Special Issue "(Re)Mapping Cosmopolitanism in Literature and Film"
A special issue of Humanities (ISSN 2076-0787).
Deadline for manuscript submissions: closed (30 January 2019) | Viewed by 22515
Interests: Animation; film history and aesthetics; transatlantic modernism; antifascism; cosmopolitanism
Cosmopolitanism is not a set or coherent theory. Rather, there are multiple understandings of what cosmopolitanism means and how it functions as a worldview or ideology. These varied conceptions often share some characteristics while contradicting others, but each is ultimately rooted in the meaning of the term in the original ancient Greek: “citizen of the cosmos.” Basic to an understanding of cosmopolitanism is the idea of transcending local allegiances by choosing to participate in a broader and more universal culture. Rather than being defined by more immediate cultures, traditions, and social groupings, one must perceive connections further afield than the walls of the city or the borders of a nation. The conceptual presence of “citizen of the cosmos” has been in operation in the West since the 4th century B.C., and from that time it has continually found its way into the political, social, cultural, philosophical and artistic discourse of first western and then world tradition(s) and culture(s). While perhaps most obviously conjoined with the project of empire, cosmopolitanism is also tied to the effects of travel and migration, of a mobile citizenship that can be both desirable and forced.
In particular, since the late 19th century, cosmopolitanism has been a crucial element of modernity connected to various attempts at internationalism, not only in politics but also importantly in modernist art—literature, dance, painting, film, etc.—which deliberately reached beyond national boundaries. Modernist and avant-garde writers were often ex-pats and world travelers who intentionally developed a cosmopolitan perspective in their aesthetics and narratives. The early twentieth century also saw the important development of cinema, which gave cosmopolitanism a new edge: movies disseminated concepts and fashions to different parts of the world, building a global discourse and iconography while maintaining local variations. After WWII cosmopolitanism continued as a conceptual paradigm, exemplified by the destabilizing of national identities with various attempts to create transnational networks and connections that reflected a desire for both a broader European identity and more comprehensive international alliances.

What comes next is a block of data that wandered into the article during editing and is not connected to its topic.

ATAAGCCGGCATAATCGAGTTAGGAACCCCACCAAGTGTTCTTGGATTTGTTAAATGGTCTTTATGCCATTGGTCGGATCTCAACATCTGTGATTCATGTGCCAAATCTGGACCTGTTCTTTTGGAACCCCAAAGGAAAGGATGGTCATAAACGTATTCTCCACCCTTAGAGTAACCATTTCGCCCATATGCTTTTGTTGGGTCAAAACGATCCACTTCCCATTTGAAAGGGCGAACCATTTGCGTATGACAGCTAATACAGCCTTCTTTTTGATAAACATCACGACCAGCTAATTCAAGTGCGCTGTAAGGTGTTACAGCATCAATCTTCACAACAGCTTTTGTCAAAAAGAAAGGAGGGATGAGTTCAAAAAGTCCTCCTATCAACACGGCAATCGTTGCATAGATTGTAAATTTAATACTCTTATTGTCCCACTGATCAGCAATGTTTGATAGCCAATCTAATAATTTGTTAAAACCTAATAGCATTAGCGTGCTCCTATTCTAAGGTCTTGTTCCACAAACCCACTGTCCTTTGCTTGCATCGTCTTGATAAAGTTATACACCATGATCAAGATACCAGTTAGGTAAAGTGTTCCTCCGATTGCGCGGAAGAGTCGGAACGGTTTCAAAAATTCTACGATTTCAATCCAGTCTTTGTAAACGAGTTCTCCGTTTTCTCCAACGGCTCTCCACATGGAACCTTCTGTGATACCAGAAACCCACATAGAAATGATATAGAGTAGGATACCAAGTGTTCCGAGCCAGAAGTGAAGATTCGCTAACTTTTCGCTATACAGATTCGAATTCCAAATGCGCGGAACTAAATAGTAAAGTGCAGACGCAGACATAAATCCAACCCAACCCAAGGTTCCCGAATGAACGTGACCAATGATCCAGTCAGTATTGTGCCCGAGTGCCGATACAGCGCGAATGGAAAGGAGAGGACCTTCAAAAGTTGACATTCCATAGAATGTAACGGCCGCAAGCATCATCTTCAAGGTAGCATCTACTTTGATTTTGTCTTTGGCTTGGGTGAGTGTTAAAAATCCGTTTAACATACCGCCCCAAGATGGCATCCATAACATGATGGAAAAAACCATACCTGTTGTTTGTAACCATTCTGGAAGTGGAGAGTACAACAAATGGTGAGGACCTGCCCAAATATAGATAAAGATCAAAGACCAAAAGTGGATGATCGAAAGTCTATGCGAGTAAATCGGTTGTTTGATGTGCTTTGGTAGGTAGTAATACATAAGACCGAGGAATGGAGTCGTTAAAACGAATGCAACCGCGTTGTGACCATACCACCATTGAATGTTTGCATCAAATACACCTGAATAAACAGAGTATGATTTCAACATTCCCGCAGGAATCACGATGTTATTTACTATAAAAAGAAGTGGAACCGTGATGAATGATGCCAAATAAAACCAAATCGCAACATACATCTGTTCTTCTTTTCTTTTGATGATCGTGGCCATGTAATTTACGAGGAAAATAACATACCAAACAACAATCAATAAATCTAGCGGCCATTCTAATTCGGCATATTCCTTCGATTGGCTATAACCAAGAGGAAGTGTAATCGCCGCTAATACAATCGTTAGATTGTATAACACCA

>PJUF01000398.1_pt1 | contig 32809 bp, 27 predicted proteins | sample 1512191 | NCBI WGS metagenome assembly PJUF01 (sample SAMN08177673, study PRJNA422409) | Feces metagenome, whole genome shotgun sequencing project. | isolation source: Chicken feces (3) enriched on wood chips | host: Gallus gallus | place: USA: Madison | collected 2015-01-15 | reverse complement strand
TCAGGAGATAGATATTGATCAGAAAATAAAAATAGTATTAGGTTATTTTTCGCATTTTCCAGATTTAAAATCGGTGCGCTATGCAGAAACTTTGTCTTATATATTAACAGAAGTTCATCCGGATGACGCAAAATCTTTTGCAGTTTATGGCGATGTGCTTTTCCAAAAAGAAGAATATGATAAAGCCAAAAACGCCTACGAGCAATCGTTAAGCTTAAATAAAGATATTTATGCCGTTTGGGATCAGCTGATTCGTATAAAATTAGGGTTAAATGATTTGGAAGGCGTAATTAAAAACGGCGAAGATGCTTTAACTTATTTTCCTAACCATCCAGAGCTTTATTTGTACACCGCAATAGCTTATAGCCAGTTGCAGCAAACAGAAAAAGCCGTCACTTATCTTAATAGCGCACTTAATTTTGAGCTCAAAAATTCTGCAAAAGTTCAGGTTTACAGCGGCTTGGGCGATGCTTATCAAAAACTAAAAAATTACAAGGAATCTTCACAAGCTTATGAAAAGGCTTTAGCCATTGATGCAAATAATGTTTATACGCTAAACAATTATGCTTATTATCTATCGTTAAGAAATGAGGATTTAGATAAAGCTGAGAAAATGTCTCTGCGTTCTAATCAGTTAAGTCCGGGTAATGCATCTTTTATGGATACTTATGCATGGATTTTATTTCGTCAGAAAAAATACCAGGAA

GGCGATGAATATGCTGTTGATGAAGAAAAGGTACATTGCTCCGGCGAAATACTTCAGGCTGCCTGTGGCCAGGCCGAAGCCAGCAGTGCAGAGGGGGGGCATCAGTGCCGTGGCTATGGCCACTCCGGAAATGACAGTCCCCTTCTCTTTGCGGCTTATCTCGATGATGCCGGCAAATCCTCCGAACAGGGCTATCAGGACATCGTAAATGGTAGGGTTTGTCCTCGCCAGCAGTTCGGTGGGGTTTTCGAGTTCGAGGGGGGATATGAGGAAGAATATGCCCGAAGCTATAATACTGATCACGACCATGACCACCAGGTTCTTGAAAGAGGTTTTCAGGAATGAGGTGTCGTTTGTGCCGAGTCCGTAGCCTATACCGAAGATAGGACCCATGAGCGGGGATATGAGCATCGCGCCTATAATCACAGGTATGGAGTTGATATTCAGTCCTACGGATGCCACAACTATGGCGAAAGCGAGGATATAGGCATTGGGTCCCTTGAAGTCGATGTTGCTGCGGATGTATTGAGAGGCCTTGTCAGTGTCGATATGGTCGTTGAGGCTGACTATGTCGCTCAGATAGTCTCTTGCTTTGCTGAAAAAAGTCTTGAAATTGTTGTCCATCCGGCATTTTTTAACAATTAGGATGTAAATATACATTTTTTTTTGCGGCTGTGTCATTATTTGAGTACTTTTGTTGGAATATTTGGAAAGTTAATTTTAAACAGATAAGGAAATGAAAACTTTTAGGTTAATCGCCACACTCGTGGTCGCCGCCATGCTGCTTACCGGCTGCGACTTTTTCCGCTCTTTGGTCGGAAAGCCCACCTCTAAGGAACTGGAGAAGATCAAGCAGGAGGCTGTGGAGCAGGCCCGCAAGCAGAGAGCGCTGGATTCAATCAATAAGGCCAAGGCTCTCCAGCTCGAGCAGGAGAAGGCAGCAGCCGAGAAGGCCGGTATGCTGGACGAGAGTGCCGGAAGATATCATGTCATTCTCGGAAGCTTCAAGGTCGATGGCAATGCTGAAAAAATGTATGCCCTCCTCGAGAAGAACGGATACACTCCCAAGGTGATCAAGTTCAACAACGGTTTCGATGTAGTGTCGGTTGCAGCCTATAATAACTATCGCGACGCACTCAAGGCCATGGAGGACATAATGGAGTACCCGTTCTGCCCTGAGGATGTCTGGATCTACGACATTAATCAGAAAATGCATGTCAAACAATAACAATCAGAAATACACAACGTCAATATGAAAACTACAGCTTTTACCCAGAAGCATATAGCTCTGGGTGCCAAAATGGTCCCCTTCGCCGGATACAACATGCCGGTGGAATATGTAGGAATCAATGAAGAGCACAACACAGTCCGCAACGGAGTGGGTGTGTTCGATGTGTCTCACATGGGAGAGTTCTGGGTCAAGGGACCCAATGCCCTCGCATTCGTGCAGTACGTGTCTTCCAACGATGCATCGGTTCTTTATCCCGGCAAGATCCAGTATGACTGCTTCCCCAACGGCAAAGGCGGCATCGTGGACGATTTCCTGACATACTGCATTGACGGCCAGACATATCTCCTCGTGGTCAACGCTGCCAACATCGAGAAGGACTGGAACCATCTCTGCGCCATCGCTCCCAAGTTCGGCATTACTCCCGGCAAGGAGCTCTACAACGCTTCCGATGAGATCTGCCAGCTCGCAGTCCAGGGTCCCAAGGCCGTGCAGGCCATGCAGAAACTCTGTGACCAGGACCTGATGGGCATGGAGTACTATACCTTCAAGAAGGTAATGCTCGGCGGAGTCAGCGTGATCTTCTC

While cosmopolitanism has at times been critiqued for spreading particular (western) hegemonies, as the century progressed, it was complicated by the new and more inclusive views of postmodern writers and filmmakers. Cosmopolitanism has thus been increasingly re-conceptualized in recent decades, such as with the new cosmopolitanism, which is heavily informed by post-colonial theory. This process of analysis and reassessment has led to an expansion of understanding and a rich new tradition of critical approaches exemplified by theorists like Kwame Anthony Appiah, Pheng Cheah, Ulrich Beck, Bruce Robbins, and Rebecca Walkowitz. Such work has proven to be timely: in the past two years cosmopolitanism has resurged as a crucial concept ripe for further examination. The neo-nationalist assertions arising out of Brexit and the Trump presidency have called into question the values inherent in a cosmopolitanism rooted in humanist traditions. When Trump announced soon after his election that there was “no certificate of global citizenship” but only “America first,” he brought into focus a dichotomy between national and international world views that has structured discourse about cosmopolitanism since the beginning.
The challenge of cosmopolitanism does not reside only in political assertions, however. It can be found in a variety of forms—narrative, aesthetic, and cultural—that continue to shape and inform our experiences as citizens navigating a complex world. This special issue aims to re(map) cosmopolitanism by gathering scholarship that rethinks, reevaluates (and perhaps reinforces) the value of cosmopolitanism as expressed in literature and film. Analyses of individual works, multiple works by one or connected artists, and more wide-ranging foci are all welcome. Essays may address any time period; essays that focus on work from the late 19th century (after the advent of film) through the present are particularly welcome.
Dr. Jennifer Barker
Dr. Christa Zorn
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- global citizenship